Tariffs on $200 billion of those imports were scheduled to rise from 10 per cent to 25 per cent on Jan. 1. But Trump agreed to postpone those by 90 days while the two sides negotiate.

AP Business Writer Joe McDonald, AP researcher Yu Bing and APTN video producers Fu Ting and Olivia Zhang in Beijing contributed to this report.

Jim Morris, Rob Gillies And Paul Wiseman, The Associated Press

Like us on Facebook and follow us on Twitter.

Get local stories you won't find anywhere else right to your inbox.
Sign up here

Just Posted

Kennedy Nikel, applied marine biologist at Cascadia Seaweed, here seen in late September, shows off bull kelp (in her left hand) and rock weed. The company is spear-heading an annual seaweed festival scheduled for May 13-21, 2021, with Sidney council have signed off in principle. (Wolf Depner/News Staff)
Cascadia hopes to see Sidney host seaweed festival in May 2021

Council supports the idea in principle following a presentation by Cascadia Seaweed

Trevor Davis, base manager of the Western Canada Marine Response Corporation in Sidney, stands in front of the Hecate Sentinal, an oil skimming vessel based at Sidney’s Van Isle Marina. (Wolf Depner/News Staff)
Oil spill response base taking shape on Saanich Peninsula

Enhanced base with elements in North Saanich and Sidney to be fully operational in fall 2022

The O’Meara family – (left to right) Mari, Max, Adam and Rei – spent Saturday afternoon picking out the perfect tree. (Devon Bidal/News Staff)
Santa’s Forest tree sale in Saanich implements one-way perusing, curbside pick up

Christmas tree, wreath sales in Braefoot Park through Dec. 24

Environment Canada has issued a special weather statement forecasting windy weather Sunday and Monday. (News Bulletin file photo)
More windy weather on the way for Vancouver Island

Environment Canada issues special weather statement for Victoria, east coast of Island, north Island

Idyllic winter scenes are part of the atmosphere of the holiday season, and are depicted in many seasonal movies. How much do you know about holiday movies? Put your knowledge to the test. (Pixabay.com)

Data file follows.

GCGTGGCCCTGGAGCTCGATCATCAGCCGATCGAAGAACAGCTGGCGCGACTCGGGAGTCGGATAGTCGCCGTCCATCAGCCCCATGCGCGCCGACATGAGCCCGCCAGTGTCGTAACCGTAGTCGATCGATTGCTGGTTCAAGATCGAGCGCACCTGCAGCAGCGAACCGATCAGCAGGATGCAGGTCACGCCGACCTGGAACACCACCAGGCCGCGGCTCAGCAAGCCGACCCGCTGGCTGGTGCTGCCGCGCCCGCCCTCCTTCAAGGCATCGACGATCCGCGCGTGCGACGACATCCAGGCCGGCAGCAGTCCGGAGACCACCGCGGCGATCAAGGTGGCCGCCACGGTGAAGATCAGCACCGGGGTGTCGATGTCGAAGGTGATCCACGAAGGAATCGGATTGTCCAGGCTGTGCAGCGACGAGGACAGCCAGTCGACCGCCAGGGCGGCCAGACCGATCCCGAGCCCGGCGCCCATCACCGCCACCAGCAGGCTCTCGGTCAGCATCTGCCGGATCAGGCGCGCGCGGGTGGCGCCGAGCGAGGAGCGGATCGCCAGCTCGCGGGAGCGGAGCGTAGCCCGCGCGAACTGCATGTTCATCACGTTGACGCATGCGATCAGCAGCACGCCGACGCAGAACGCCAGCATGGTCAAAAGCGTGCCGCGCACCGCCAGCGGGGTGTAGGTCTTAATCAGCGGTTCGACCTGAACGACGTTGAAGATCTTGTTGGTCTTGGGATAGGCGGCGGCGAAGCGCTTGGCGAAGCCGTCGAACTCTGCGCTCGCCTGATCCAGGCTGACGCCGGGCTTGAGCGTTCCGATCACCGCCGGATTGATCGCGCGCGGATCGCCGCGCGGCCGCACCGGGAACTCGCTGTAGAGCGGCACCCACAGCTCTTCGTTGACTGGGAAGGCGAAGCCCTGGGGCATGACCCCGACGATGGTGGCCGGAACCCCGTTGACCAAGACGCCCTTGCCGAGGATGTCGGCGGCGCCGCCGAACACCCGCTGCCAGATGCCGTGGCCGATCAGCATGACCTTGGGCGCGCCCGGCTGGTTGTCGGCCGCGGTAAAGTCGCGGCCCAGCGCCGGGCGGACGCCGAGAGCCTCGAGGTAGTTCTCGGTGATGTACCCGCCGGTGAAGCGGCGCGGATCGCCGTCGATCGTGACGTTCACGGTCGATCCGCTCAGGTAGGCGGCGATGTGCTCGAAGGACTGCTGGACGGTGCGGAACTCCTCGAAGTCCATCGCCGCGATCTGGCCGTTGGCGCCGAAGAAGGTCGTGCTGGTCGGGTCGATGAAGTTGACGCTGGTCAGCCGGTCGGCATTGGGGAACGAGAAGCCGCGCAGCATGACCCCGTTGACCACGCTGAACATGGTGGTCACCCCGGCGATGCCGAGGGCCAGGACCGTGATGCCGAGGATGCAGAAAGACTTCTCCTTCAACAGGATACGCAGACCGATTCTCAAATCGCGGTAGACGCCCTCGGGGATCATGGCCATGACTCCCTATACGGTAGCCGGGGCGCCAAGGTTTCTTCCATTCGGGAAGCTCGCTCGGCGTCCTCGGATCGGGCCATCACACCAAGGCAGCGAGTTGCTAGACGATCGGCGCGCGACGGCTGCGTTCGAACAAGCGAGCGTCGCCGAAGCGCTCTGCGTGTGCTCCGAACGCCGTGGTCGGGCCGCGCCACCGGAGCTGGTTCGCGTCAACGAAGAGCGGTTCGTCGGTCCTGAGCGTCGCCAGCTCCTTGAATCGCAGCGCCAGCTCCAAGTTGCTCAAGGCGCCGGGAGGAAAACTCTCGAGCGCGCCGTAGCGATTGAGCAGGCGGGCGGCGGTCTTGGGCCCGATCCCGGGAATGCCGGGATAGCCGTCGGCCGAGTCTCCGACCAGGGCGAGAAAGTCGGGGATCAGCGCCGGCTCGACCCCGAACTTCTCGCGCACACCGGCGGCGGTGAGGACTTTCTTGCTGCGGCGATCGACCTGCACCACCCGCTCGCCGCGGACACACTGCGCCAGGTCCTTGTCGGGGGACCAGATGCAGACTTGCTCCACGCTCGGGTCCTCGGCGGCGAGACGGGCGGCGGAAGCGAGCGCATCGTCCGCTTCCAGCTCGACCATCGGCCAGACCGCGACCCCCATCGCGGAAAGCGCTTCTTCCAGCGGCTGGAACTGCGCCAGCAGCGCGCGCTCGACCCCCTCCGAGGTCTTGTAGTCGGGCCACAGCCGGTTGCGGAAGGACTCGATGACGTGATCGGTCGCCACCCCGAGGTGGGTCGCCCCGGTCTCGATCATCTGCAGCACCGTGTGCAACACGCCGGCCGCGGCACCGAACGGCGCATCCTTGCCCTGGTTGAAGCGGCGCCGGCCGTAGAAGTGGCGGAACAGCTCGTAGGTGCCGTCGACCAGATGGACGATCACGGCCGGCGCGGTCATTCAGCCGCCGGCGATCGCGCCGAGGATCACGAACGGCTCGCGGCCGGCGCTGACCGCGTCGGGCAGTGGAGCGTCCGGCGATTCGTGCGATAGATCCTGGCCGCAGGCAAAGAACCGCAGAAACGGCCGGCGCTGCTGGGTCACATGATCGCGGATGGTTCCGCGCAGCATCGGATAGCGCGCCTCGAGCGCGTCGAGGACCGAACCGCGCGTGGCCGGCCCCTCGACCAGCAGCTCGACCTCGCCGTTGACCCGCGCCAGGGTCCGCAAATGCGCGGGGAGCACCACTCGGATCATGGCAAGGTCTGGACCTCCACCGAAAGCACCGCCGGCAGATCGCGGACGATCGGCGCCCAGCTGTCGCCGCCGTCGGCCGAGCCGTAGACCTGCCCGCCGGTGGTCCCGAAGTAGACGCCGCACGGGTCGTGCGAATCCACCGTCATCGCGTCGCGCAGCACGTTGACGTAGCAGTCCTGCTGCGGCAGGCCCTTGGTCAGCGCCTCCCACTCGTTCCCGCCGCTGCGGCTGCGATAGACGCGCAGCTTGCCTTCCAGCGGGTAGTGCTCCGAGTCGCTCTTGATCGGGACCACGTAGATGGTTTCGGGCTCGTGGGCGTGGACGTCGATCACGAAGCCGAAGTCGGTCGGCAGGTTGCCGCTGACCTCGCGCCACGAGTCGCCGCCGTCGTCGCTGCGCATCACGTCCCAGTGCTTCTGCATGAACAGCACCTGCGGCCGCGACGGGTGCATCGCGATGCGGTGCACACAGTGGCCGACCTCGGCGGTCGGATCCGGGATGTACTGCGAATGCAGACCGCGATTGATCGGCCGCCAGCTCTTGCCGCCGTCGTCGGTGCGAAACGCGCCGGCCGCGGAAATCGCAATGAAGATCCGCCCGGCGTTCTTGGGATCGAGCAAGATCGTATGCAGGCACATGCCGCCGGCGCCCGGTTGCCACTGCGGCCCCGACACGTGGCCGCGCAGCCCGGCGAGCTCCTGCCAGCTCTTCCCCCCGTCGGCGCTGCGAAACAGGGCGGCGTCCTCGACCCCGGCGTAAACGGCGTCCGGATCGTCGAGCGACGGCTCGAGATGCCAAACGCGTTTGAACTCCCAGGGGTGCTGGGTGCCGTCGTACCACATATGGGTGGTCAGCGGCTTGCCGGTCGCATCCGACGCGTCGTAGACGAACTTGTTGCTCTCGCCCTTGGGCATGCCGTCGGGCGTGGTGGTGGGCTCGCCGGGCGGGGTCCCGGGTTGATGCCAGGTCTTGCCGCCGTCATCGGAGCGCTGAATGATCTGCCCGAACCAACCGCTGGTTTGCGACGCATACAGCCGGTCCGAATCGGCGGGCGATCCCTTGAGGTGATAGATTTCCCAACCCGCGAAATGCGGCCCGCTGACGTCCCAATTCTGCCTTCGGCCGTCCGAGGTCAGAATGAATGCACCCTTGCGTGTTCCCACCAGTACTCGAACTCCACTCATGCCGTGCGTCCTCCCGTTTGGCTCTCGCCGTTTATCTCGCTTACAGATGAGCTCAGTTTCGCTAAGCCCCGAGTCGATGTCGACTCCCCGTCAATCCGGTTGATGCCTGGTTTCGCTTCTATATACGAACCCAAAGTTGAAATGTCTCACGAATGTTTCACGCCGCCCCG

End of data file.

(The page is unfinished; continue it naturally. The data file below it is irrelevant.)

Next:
QUIZ: Test your knowledge of holiday movies and television specials

The festive season is a time for relaxing and enjoying some seasonal favourites

Black Press Media and BraveFace have come together to support children facing life-threatening conditions. Net proceeds from these washable, reusable, three-layer masks go to Make-A-Wish Foundation BC & Yukon.
Put on a BraveFace: Help make children’s wishes come true

Black Press Media, BraveFace host mask fundraiser for Make-A-Wish Foundation

Kevin Bieksa during his days playing with the Vancouver Canucks. (Photo: commons.wikimedia.org)
Bieksa to guest on free Canucks Alumni ‘Hot Stove’ on Zoom app

Former NHL player has become a game analyst on Sportsnet

A small crash in the water south of Courtenay Saturday afternoon. Two men had to be rescued, but reports indicate there were no serious injuries. Photo by Mike Chouinard
Small plane crash in Comox Valley waters Saturday afternoon

Two rescued from plane that had flipped in water; no serious injuries reported

A photo from 2017, of Nuchatlaht First Nation members outside court after filing a land title case in B.C. ( Submitted photo/Nuchatlaht First Nation).
Vancouver Island First Nation calls on B.C. to honour UNDRIP in historic title case

Nuchatlaht First Nation says Crown counsel continues to stall the case using the ‘distasteful’ argument that the Nation ‘abandoned’ their land

West Vancouver Island’s Ehattesaht First Nation continues lock down after 9 active cases were reported today after a visitor tested positive last week. (Ehattesaht First Nation/Facebook)
Ehattesaht First Nation’s COVID-19 nightmare: nine active cases, a storm and a power outage

The Vancouver Island First Nation in a lockdown since the first case was reported last week

114 Canadians were appointed Nov. 27 to the Order of Canada. (Governor General of Canada photo)
Indigenous actor, author, elder, leaders appointed to Order of Canada

Outstanding achievement, community dedication and service recognized

The Ahousaht First Nation confirmed its first case of COVID-19 on Nov. 26, 2020. (Westerly file photo)
Ahousaht First Nation on lockdown over COVID-19

“Emotions are high. The anxiety is high. We want our community to pull through.”

Most Read